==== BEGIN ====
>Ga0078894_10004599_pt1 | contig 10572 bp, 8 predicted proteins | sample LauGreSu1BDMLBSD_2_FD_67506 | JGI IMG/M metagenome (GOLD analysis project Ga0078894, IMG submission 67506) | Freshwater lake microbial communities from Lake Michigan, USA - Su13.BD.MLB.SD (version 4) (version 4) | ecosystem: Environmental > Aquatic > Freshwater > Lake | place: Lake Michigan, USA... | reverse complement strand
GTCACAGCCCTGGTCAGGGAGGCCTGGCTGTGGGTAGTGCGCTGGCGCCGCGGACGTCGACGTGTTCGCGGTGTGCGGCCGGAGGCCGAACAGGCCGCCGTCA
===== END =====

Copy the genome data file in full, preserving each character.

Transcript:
>Ga0078894_10004599_pt1 | contig 10572 bp, 8 predicted proteins | sample LauGreSu1BDMLBSD_2_FD_67506 | JGI IMG/M metagenome (GOLD analysis project Ga0078894, IMG submission 67506) | Freshwater lake microbial communities from Lake Michigan, USA - Su13.BD.MLB.SD (version 4) (version 4) | ecosystem: Environmental > Aquatic > Freshwater > Lake | place: Lake Michigan, USA... | reverse complement strand
GTCACAGCCCTGGTCAGGGAGGCCTGGCTGTGGGTAGTGCGCTGGCGCCGCGGACGTCGACGTGTTCGCGGTGTGCGGCCGGAGGCCGAACAGGCCGCCGTCA